“Lesbian break-ups can apparently be bitchier than gay men’s.” wrote columnist Giles Hattersley in the Sunday Times this weekend as he speculated his way through a piece on why 62% of civil union dissolutions (i.e. divorces) in the UK are between women despite the fact that lesbian relationships only represent 44% of civil partnerships in that country.
Hattersley gives several reasons for why married lesbians can’t seem to stay together (which I will outline below) but ignores the obvious explanations – divorces are almost always instigated by women and people who have already been married once are more likely to divorce in the future.
In the UK, same sex couples can form legally recognized relationships, akin to marriages, and have had this right since the Civil Partnership Act came into effect in December 2005. Just like marriages these unions can be dissolved via a legal process similar to a divorce (which in the UK requires someone to be at fault).
The most recent evidence from the UK Office of National Statistics finds that homosexual couples that joined in 2005 were significantly less likely to have filed for dissolution four years later than heterosexual couples were to have filed for divorce: 2.5% compared to 5.5%.
As Hattersley points out, however, male couples were much less likely to dissolve their relationship than were female couples: By the end of 2010, 1.6 % of male civil partnerships had ended in dissolution compared to 3.3 % of female partnerships.
This is not to say that women in homosexual partnerships are more likely to experience dissolution than are women in heterosexual partnerships, however, butHattersley ignores this when he comes up with his list to reasons why lesbian women dissolve civil unions more frequently than gay men.
His list of reasons include:
1. Women are impulsive when it comes to commitment and without having men to temper that impulsivity lesbians rush into relationships too quickly. (He writes “Could it be that the cliché of a woman’s thirst for commitment is more dangerous when directed at another woman?)
2. Men are more pragmatic when it comes to relationships whereas women are overly emotional and tend to react to small things men would ignore.
3. Lesbian women have higher standards for their partner’s behavior than do heterosexual women who are more willing to accept that boys will be boys (specifically when they unfaithful).
4. Women in relationships “often fuse themselves too closely together,” leaving one or the other feeling the need to be out just so they feel like themselves again.
He also says something about women not being able to think straight with their biological clocks pounding in their ears, but to be honest with you I had no idea what the argument was.
Despite all the thought that has gone into why two women married together are doomed for failure he ignored the most obvious explanations.
For example, women are far more likely to instigate divorce than are men.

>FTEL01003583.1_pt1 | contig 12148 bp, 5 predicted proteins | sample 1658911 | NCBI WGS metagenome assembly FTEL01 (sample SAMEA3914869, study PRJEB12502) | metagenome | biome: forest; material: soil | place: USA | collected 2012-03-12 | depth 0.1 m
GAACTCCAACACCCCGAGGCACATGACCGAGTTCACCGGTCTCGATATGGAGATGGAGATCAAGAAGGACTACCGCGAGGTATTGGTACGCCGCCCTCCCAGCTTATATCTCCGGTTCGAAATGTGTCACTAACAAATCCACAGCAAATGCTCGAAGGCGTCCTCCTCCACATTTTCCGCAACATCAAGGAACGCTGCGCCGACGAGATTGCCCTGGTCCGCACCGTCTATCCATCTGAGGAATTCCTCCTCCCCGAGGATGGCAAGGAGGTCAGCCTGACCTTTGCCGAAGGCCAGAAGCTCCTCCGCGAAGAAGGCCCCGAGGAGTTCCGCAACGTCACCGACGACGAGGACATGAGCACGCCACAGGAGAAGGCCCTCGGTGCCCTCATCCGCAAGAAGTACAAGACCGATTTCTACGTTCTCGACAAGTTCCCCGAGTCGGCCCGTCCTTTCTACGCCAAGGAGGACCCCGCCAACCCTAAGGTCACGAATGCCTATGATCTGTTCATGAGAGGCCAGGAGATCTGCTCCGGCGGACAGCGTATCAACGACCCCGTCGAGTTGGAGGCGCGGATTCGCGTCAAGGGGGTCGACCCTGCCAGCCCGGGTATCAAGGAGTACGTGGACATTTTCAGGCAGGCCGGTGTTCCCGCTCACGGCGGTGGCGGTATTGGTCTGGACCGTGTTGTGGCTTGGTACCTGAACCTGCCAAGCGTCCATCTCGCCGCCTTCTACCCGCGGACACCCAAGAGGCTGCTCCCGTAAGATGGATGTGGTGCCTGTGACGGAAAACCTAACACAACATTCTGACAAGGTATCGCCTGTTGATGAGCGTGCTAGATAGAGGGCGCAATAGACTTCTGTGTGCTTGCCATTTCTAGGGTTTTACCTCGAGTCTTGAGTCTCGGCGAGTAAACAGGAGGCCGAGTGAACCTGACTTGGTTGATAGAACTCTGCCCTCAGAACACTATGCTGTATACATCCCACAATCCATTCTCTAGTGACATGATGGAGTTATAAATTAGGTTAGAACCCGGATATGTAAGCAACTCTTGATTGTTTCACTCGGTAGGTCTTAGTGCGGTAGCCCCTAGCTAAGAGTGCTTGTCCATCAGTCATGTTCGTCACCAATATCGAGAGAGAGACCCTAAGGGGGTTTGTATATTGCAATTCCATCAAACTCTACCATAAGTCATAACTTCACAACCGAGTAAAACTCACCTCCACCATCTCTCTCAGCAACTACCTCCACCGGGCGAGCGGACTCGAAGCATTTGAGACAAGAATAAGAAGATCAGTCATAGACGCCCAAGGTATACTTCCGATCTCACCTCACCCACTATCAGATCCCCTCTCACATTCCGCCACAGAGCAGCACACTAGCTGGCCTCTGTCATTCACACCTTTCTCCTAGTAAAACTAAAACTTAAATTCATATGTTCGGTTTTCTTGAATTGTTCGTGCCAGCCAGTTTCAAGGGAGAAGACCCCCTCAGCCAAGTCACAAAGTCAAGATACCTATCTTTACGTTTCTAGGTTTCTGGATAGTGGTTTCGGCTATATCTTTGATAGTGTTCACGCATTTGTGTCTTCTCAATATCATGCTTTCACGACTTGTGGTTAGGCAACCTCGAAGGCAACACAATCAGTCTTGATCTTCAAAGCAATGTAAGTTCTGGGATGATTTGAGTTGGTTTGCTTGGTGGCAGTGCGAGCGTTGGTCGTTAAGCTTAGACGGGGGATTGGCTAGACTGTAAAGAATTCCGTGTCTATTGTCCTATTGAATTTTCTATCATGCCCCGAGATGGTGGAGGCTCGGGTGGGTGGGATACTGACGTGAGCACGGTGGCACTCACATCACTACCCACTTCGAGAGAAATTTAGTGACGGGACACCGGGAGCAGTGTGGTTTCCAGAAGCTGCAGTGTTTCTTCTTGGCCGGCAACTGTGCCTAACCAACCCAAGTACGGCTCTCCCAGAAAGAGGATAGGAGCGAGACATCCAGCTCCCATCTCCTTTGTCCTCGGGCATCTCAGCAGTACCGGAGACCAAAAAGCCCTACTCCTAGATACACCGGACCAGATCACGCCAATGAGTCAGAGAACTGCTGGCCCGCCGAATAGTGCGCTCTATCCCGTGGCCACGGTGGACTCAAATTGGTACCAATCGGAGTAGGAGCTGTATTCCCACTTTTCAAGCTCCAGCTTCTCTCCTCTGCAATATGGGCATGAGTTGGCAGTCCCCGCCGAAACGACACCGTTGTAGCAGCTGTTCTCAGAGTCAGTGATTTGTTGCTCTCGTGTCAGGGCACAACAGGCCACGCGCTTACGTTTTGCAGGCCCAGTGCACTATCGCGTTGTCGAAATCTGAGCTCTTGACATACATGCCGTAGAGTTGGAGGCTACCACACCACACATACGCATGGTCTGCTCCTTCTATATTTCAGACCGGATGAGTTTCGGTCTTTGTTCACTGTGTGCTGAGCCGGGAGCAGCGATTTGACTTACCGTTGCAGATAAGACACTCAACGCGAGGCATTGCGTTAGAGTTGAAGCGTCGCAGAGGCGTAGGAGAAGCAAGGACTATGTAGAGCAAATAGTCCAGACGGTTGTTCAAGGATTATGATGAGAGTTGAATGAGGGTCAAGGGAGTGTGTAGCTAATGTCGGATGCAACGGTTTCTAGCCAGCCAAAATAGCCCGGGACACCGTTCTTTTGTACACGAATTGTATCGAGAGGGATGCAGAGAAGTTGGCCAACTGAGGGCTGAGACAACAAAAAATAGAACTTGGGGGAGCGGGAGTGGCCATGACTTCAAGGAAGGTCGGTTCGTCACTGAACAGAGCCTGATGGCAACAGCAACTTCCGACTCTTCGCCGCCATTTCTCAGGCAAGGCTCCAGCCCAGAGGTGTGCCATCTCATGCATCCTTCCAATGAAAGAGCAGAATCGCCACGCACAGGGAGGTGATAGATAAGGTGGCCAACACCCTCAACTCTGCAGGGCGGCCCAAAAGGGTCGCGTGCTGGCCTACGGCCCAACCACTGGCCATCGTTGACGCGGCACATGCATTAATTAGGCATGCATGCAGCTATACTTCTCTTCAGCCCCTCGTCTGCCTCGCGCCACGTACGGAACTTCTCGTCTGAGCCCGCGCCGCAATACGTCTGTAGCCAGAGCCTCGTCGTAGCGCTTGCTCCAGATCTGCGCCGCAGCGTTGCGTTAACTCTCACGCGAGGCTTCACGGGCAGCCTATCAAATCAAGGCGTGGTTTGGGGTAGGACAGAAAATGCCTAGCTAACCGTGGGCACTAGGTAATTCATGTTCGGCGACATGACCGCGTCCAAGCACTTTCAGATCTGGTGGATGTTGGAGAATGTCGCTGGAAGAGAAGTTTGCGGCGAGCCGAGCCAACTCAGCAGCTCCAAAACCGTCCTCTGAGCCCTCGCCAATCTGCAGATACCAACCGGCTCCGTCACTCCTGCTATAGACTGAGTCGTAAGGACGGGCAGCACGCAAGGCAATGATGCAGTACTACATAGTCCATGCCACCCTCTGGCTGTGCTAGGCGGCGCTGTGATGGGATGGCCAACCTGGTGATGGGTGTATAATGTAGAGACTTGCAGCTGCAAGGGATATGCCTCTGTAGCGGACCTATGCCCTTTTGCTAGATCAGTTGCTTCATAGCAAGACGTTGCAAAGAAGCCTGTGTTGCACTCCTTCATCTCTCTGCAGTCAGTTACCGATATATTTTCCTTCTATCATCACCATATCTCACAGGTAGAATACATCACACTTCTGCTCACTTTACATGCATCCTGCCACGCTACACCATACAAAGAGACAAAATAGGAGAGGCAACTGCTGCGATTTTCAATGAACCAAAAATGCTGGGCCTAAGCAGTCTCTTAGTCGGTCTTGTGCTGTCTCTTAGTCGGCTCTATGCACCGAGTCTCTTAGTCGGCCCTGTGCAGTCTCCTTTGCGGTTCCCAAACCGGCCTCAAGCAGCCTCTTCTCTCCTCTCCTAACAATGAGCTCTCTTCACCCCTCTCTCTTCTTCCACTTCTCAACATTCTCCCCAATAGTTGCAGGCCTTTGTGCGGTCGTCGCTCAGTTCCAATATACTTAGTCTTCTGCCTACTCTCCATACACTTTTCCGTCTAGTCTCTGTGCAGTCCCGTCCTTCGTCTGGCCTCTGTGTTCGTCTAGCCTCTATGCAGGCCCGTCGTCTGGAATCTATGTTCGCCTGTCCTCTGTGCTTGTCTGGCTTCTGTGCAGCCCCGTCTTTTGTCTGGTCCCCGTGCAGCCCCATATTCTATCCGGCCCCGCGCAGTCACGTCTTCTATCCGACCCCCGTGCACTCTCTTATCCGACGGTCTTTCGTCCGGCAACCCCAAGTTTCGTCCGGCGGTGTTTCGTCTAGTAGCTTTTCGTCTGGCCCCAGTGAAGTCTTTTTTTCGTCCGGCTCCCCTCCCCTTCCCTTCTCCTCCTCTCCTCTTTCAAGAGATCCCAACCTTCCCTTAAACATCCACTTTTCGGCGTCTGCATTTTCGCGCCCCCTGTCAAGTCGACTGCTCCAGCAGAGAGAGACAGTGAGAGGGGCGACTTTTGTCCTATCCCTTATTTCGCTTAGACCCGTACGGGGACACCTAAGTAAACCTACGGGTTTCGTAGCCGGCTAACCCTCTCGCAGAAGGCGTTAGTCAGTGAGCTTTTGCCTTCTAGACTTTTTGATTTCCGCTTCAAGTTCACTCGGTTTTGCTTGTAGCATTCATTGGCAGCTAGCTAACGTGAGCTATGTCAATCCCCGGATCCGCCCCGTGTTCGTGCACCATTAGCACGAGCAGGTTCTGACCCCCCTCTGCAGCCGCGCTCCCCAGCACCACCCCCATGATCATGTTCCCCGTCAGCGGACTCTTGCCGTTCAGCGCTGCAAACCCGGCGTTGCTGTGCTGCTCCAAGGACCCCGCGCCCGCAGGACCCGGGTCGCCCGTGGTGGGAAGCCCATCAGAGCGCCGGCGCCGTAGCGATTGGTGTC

Over 2/3 of divorce proceedings in the US are brought forward by wives and, in one study at least, divorced women were three times more likely to agree with the statement “I wanted the marriage to end but my husband/wife did not” than were divorced men.
If women are more likely to want to end a marriage then it shouldn’t surprise anyone that marriages with at least one woman in them (regardless of sexual orientation) are more likely to end in divorce.
This argument does not depend on women being emotional basket cases. At least one study has found that the differential filing rates between men and women is very closely tied to disputes over property and child custody.
Women who want out of their heterosexual marriages file for divorce much sooner than do men who want out of their heterosexual marriages.
Same sex unions (and dissolutions) have only been legally permitted for a very short period of time. If women are more likely than men to dissolve their relationships quickly (and statistically that appears to be true) then the observation that lesbian women dissolve their relationships at higher rates than gay men isn’t that surprising given that we only have a few years of data available at this moment.
Finally, people who have been divorced in the past are far more likely to divorce in the future.
In the UK in 2010, 19% of male civil unions were between a previously single man and a previously married man while 27% of female civil unions were between a previously single woman and a previously married women.
If lesbian women are more likely to have been in a heterosexual relationship in the past that ended in divorce (which appears to be true) than are gay men, then there is nothing surprising about their higher divorce rates in that gender group.
I suspect that if Hattersley read this he would smile smugly, shake his head and think: “Silly little ninny.”
Allen, Douglas and Margaret Bringig (2000). ““These boots are made for walking”: Why most divorce filers are women.” American Law and Economics Review Vol. 2 (1).
Office of National Statistics (7 July 2011). “Civil Partnerships in the UK, 2010.”
Ross, Helen; Karen Gask; and Ann Berrington (Autume 2011). “Civil Partnerships Five Years On.” Office for National Statistics.
“Giles Hattersley investigates the rise of the pink divorce.” The Sunday Times, 1 April 2012. (No public link available right now, I will keep checking)